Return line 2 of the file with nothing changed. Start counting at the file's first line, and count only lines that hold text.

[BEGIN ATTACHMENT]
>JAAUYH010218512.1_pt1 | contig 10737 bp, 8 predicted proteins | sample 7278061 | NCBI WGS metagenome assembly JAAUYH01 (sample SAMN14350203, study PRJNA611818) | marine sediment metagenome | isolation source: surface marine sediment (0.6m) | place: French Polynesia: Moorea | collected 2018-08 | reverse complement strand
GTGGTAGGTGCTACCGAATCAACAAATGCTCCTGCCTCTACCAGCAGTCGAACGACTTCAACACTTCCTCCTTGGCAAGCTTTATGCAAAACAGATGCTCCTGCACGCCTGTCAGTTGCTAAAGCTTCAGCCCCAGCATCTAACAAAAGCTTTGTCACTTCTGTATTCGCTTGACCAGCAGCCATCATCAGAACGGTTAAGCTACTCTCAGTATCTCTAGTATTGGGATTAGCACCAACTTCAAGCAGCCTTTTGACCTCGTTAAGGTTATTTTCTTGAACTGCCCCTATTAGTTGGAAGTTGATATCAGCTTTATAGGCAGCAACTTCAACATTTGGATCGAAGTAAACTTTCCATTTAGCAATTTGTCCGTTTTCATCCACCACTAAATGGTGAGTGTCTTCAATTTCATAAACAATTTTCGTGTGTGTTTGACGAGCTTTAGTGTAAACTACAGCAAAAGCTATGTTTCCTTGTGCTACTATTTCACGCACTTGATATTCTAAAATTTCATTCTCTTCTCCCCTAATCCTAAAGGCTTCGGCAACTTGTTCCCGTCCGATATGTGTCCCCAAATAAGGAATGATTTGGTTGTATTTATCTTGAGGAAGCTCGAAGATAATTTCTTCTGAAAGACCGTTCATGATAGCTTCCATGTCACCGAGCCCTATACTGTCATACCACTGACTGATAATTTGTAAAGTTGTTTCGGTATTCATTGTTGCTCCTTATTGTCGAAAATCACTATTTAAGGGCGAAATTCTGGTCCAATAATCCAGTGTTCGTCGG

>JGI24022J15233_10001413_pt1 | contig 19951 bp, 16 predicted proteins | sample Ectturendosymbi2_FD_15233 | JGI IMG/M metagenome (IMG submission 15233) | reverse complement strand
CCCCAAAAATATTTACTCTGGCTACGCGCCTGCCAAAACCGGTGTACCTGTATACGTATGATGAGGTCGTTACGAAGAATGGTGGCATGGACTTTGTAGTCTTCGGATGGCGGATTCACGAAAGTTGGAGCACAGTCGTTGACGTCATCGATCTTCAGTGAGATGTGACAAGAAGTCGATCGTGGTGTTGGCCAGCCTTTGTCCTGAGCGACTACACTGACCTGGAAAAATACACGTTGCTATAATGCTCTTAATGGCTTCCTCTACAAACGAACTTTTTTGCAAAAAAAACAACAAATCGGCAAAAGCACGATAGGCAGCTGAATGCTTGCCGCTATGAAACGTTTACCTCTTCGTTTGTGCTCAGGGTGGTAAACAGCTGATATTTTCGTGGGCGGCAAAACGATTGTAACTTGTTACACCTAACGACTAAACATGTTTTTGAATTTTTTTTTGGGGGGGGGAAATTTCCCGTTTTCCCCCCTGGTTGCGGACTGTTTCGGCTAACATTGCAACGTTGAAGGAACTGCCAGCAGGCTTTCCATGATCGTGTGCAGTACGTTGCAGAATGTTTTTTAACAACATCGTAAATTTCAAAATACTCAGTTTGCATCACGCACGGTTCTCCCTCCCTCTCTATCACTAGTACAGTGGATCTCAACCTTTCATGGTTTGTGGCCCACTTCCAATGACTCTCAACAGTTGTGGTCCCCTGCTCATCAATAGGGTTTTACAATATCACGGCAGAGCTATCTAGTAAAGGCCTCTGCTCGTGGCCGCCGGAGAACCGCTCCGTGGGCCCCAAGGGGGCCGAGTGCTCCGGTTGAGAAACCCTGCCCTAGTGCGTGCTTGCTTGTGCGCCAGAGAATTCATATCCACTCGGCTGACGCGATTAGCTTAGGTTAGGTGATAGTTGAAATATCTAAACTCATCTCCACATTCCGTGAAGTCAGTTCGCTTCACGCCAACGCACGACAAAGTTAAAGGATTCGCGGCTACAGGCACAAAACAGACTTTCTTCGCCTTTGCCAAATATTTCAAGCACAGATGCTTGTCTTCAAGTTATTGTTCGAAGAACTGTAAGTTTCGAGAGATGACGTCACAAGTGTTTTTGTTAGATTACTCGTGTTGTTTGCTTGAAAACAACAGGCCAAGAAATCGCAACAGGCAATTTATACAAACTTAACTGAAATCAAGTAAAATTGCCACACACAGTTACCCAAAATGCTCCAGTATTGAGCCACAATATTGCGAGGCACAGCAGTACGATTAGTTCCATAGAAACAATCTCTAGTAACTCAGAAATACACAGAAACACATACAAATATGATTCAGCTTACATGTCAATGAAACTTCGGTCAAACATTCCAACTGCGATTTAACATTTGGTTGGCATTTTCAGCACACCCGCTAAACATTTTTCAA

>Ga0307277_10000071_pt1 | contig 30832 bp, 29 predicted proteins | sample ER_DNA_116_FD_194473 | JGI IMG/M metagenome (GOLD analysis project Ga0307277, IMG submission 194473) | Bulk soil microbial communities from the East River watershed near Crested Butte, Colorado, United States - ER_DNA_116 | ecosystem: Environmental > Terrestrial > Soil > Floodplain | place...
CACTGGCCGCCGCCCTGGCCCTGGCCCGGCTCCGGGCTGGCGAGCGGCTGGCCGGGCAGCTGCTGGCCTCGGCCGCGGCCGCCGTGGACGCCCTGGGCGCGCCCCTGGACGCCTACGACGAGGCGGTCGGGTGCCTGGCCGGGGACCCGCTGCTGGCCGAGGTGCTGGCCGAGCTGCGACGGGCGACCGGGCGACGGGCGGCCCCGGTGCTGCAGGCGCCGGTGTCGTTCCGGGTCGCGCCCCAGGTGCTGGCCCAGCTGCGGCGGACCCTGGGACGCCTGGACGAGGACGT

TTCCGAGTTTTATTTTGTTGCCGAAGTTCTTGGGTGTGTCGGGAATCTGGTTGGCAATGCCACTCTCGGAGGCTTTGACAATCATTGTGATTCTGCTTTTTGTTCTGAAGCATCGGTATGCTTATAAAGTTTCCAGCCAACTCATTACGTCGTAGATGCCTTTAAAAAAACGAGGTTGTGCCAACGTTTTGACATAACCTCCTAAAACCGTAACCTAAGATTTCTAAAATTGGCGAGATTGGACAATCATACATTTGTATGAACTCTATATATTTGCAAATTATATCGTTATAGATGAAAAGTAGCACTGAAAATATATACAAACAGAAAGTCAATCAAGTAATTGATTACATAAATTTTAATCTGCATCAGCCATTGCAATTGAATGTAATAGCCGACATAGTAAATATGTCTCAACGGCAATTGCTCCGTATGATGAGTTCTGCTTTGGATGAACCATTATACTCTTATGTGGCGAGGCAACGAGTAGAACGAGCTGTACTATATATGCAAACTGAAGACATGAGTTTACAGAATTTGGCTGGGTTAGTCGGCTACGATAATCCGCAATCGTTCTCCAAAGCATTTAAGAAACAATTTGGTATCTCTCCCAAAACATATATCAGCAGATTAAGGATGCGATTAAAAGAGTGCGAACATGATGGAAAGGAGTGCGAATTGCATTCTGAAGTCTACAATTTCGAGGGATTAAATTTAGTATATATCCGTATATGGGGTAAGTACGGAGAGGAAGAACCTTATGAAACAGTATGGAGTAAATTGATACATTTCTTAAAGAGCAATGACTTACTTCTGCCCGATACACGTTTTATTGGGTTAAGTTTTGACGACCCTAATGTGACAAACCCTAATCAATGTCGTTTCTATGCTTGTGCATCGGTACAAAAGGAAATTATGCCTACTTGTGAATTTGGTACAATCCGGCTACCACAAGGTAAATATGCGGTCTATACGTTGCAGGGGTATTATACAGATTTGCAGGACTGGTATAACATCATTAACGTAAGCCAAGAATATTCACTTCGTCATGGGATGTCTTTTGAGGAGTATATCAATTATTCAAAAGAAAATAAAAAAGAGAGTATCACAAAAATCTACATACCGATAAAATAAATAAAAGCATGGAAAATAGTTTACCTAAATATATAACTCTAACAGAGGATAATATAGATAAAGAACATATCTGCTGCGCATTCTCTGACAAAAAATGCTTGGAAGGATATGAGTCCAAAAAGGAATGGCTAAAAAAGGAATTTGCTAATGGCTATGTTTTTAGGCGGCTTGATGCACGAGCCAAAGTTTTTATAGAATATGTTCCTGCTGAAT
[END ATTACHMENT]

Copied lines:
GTGGTAGGTGCTACCGAATCAACAAATGCTCCTGCCTCTACCAGCAGTCGAACGACTTCAACACTTCCTCCTTGGCAAGCTTTATGCAAAACAGATGCTCCTGCACGCCTGTCAGTTGCTAAAGCTTCAGCCCCAGCATCTAACAAAAGCTTTGTCACTTCTGTATTCGCTTGACCAGCAGCCATCATCAGAACGGTTAAGCTACTCTCAGTATCTCTAGTATTGGGATTAGCACCAACTTCAAGCAGCCTTTTGACCTCGTTAAGGTTATTTTCTTGAACTGCCCCTATTAGTTGGAAGTTGATATCAGCTTTATAGGCAGCAACTTCAACATTTGGATCGAAGTAAACTTTCCATTTAGCAATTTGTCCGTTTTCATCCACCACTAAATGGTGAGTGTCTTCAATTTCATAAACAATTTTCGTGTGTGTTTGACGAGCTTTAGTGTAAACTACAGCAAAAGCTATGTTTCCTTGTGCTACTATTTCACGCACTTGATATTCTAAAATTTCATTCTCTTCTCCCCTAATCCTAAAGGCTTCGGCAACTTGTTCCCGTCCGATATGTGTCCCCAAATAAGGAATGATTTGGTTGTATTTATCTTGAGGAAGCTCGAAGATAATTTCTTCTGAAAGACCGTTCATGATAGCTTCCATGTCACCGAGCCCTATACTGTCATACCACTGACTGATAATTTGTAAAGTTGTTTCGGTATTCATTGTTGCTCCTTATTGTCGAAAATCACTATTTAAGGGCGAAATTCTGGTCCAATAATCCAGTGTTCGTCGG